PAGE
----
From the Mola Mola website: "TRUTH IS BEAUTY-Mola Mola embodies the idea that once you've removed everything that isn't the music, that what remains is the music.”
So how did they do (besides the nice tag line)?
Full-Scale Output Level (XLR): 18dBu Full-Scale Output Level (headphone): 18dBu Signal to Noise Ratio: 130dB THD, IMD: not measurable (estimated -140dB) Bandwidth: Up to 80kHz (apodizing response) Integrated jitter: <1ps from 10Hz upwards, <300fs from 1kHz upwards Jitter rejection: >80dB at 1Hz after 20 seconds of loc
Aesthetics and Operation:
The Tambaqui is relatively small (approximately: 8” W x 13” D x 4” H; 12 pounds) rectangular component with a wave-like top. It comes with an Apple remote for controlling volume, which seems appropriate because if Apple designed audio equipment it would look like the Tambaqui. There is also an app which controls volume, input presets, balance, etc. I’ve never tried the headphone function, therefore I cannot comment on this feature and haven’t seen a review that discusses its capability. Outputs are XLR only. It has the usual inputs: USB, AES/EBU, s/pdif, toslink, HDMI, but also ethernet. The USB input is also used for software updates. I haven’t played with footers or weights, just put it down on a solid surface and enjoyed the result. The manual advises that in most cases you simply plug the DAC straight into the wall. I did that with excellent results, but the usual two months of thunderstorms made me reconsider and I now use a power conditioner that doesn’t adversely affect the sound quality.
I haven’t used a preamp in decades, so I can only report within this context. The way I use the Tambaqui (copper ethernet input; Roon endpoint; volume control), the streamer and preamp functions are provided by the DAC. I assume that the Tambaqui was designed using the Mola Mola Kaluga monoblocks as amplification (which I have). Clearly, there is great synergy with the Kalugas and I haven’t heard the Tambaqui with other amps.
The Mola Mola gear performs very well at low volumes; listening enjoyment is possible with a wide range of volume settings, from background music levels to concert-like listening. The Tambaqui never gets ragged at higher volumes (or lower). These days, the Tambaqui is on at least 6 hours each day. Of course, some of that is background music at low levels, but it never fails to engage your musical sensibilities. When I crank it up and am focused on the music, I feel like an omnivore, enjoying my well-deserved meal while waiting for the next tasty morsel, even after listening for a long period of time. In short, there is no listening fatigue.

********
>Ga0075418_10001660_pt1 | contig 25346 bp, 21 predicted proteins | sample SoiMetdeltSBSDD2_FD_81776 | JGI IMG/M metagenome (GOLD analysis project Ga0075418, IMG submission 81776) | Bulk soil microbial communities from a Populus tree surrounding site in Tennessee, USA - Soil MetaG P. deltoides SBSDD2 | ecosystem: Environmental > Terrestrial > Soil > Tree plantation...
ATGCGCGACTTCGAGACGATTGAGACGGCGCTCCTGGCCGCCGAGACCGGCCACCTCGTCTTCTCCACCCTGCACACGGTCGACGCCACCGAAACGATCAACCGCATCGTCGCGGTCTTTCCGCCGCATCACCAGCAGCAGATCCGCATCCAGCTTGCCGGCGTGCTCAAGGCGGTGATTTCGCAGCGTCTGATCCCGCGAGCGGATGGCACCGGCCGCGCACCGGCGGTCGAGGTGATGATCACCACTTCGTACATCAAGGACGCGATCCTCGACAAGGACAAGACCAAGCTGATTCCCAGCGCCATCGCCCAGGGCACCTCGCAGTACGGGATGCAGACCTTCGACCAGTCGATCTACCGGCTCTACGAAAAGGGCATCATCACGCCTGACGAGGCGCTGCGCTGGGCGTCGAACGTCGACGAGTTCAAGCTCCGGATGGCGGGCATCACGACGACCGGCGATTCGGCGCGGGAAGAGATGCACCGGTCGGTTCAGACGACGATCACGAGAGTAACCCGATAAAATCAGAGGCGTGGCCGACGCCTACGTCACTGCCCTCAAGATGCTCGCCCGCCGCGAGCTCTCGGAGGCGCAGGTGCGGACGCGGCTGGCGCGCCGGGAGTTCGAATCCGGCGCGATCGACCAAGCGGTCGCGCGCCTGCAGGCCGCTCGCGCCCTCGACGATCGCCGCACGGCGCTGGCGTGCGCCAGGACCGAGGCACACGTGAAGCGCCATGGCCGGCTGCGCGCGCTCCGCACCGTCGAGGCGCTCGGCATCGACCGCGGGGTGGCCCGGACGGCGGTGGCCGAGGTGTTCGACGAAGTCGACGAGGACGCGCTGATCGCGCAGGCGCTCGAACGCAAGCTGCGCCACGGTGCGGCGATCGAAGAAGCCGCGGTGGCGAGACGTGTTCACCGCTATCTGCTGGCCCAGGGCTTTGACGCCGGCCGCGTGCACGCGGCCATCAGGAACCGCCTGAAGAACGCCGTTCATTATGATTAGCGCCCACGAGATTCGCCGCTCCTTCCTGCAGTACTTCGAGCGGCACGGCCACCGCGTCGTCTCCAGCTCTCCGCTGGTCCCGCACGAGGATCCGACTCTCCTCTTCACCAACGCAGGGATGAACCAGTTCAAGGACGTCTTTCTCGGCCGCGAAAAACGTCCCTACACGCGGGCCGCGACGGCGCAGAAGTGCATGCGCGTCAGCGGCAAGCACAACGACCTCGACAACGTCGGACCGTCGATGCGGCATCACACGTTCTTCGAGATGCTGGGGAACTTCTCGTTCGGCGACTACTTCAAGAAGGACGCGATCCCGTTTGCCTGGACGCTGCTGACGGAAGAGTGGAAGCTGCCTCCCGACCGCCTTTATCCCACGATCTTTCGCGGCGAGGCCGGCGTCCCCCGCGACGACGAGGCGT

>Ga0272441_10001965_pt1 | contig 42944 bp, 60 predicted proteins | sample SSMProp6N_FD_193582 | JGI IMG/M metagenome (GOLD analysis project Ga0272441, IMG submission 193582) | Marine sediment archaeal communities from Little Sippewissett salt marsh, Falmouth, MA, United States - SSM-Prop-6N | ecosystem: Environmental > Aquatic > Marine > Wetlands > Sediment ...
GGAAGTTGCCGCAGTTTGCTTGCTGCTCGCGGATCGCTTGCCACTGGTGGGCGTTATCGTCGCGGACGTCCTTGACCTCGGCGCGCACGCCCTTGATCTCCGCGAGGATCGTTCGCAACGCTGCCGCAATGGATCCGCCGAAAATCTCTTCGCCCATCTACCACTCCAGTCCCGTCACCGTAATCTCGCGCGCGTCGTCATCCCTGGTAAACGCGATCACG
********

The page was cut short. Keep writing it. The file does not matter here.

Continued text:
I have tried the USB and AES/EBU inputs. I’m not sure if there is a difference among inputs (a separate streamer was used with those inputs); my choice to use the ethernet input was based upon a desire to eliminate the streamer as a separate box and hopefully realize greater transparency. Since Roon is my only playback software, and the Tambaqui is a Roon endpoint, ethernet is my preferred input. Using Qobuz within Roon provides a very large library of music that can be discovered. This can be accomplished in different ways, of course, but I very much enjoy the simplification of a DAC and two amps as my main gear.
I’ve had enjoyable (and well-considered) DACs in the past. The Tambaqui makes them seem a bit opaque and a bit homogenized. And that is the amazing think about the Tambaqui: it provides a presentation that is much more live music without forcing you to choose only excellent recordings. Redbook sounds better than my previous DACs did with higher resolution material. The Tambaqui is very transparent, with what appears to be a very low noise floor – the usual description of music simply emerging from the speakers applies here. Don’t read transparency as thin or “digital,” playback is very three-dimensional with wonderful density and tone (two of my previous DACs were tubed and I don’t miss the tubes). And then there is the PRAT, which at times can make you jump. The music has excellent velocity and elasticity. But more than anything, the quality that I prize about this DAC is that I can listen as I do to live music – with all the anticipation, excitement and discovery that live music provides. Think about that: In a few hours, you can travel the globe attending performances by truly great musicians. So, how much is that worth to you?
Cost and value:
Retail: $13,400. That is not manageable for many, but the trade-in (or sale) of your current DAC, streamer (preamp too?) and cables can reduce the cost substantially. It is always a question of “compared to what,” and I agree with others, including professionals (see the Positive Feedback review - https://positive-feedback.com/audio-discourse/impressions-the-mola-mola-tambaqui-dac/ “The Mola Mola Tambaqui DAC is an absolutely extraordinary, top-o'-the-heap product, true reference-grade in every way.”), that this is indeed a special DAC. In the U.S., in-home auditions are available from the U.S. distributor, so you can try it in your own system. That is how it found its way into our home. We have had it for about 18 months and while I read reviews of other DACs out of curiosity, I no longer look for the next upgrade.